Poster Paper: Adequate Size of Class in Secondary Education? ——an International Comparative Study of the Class Size Effect in PISA 2015

Thursday, November 8, 2018
Exhibit Hall C - Exhibit Level (Marriott Wardman Park)

*Names in bold indicate Presenter

Qi Zheng and Po Yang, Peking University

Existing literature generally apply experimental or quasi-experimental methods to eliminate the self-selection problem (Angrist & Lavy,1999; Hoxby, 1998). Despite the lack of consensus on class size effect, many countries still invested additional resources in reducing the size of the class of K12 education in the last decades. However, only a few of them found it is beneficial to student achievement (OECD,2012). China, as the most prominent developing country, invested plethora to lower the class size of compulsory education from 2000 as well (State Statistical Bureau, 2001-2015).

Nevertheless, in most cases, previous studies analyses the class size effect within a specific region or country, which may produce the inconsistent findings of the impact of class size. However, only a few of studies dedicate to the international comparison to the class size effect, using the global database from standardized tests (e.g., TIMSS, PISA), and find only several countries with specific characteristics benefit from the reduction of class size (Wößmann & West, 2006). Nevertheless, these studies still hypothesize that the effect of class size is linear. In our former study in China, a non-linear correlation is found in China’s junior high schools. A question raised, is adequate size exist of class? Because of the diversity of class sizes across the world, teachers of different areas may response differently towards the change of class size.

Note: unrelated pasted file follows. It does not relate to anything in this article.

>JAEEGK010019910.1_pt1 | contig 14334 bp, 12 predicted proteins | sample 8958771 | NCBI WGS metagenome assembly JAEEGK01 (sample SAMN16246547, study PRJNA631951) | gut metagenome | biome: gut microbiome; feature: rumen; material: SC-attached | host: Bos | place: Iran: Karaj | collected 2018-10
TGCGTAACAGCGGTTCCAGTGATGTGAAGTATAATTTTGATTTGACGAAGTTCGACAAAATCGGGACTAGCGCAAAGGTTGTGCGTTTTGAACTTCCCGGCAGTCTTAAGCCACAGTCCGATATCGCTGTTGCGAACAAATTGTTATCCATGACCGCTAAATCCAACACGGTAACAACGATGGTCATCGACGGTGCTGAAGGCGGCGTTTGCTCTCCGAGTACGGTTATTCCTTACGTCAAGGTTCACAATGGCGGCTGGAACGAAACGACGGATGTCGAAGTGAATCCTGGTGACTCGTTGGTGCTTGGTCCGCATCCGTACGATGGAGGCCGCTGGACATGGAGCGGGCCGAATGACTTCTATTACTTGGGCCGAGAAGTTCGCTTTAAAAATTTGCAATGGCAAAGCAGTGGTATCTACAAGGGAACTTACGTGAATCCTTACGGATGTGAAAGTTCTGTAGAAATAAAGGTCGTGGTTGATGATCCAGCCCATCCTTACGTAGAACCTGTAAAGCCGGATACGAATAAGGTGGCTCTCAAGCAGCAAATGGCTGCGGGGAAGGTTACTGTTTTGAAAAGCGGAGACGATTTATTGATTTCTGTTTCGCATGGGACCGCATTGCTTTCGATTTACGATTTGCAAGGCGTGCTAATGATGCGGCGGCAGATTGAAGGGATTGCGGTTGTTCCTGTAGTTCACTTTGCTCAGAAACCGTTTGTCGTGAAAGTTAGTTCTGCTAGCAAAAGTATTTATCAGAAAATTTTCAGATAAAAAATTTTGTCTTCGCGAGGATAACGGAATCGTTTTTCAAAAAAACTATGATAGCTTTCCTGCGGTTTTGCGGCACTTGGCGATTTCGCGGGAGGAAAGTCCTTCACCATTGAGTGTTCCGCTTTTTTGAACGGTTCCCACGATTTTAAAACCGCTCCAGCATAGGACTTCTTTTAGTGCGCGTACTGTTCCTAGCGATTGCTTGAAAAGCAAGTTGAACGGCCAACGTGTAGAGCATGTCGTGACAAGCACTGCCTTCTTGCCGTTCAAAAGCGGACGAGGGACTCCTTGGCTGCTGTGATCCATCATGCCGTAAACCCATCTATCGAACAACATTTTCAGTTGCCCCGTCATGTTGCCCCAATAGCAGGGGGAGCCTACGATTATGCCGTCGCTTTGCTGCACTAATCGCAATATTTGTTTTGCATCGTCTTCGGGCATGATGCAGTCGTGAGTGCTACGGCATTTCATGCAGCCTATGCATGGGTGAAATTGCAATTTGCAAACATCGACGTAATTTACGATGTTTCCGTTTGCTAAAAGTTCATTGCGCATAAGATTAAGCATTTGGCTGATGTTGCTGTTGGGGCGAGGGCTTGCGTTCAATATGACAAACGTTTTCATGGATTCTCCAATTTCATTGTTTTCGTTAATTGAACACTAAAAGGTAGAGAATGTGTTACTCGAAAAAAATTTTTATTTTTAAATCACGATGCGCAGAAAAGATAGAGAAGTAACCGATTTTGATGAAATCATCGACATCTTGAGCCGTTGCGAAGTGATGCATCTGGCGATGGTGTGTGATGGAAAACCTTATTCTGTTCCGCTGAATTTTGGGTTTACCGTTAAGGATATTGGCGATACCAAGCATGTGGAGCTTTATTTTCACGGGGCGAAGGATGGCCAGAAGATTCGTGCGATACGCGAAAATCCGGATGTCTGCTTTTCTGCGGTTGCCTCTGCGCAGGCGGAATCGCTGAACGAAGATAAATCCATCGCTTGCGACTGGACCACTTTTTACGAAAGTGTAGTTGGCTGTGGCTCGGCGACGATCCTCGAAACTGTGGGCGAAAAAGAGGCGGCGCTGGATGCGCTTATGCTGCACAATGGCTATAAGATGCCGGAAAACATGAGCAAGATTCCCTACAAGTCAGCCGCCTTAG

Using PISA 2015 database, we categorize 15 countries of the top 20 performing in science into three types based on countries’ class size, defining the level of development. Most western countries are identified as the advanced group with most students (more than 80%) is being in a class less than 30 people. Most East Asian nations are in the intermediate group, in which most secondary students are in classes around 30-40 people. And we put China and Vietnam in the initial group, whose students are mainly placed in classes over 40 and even 50.

Our HLM result shows that the positive correlation of smaller class exists only in a few countries, condition on students’ personal, peer and school-level characteristics, and no consist association with our postulated developing stages. Surprising, when we categorize the original class size variable into five categories dummy variables, 30-40 class shows best or not worse no matter the stage of development. Some countries’ small classes even show worse like Germany and Netherlands. We divide the sample into junior high schools and senior high schools since grade10 is not inclusive in some countries compulsory education. The result is robust, and only some East Asian countries and regions with high-selective-entering test entice larger class is better because of sorting.

Furthermore, we investigate whether preference exists within different countries, and find that parents with the higher social-economic background will not prefer smaller size when country’s most classes are under 30.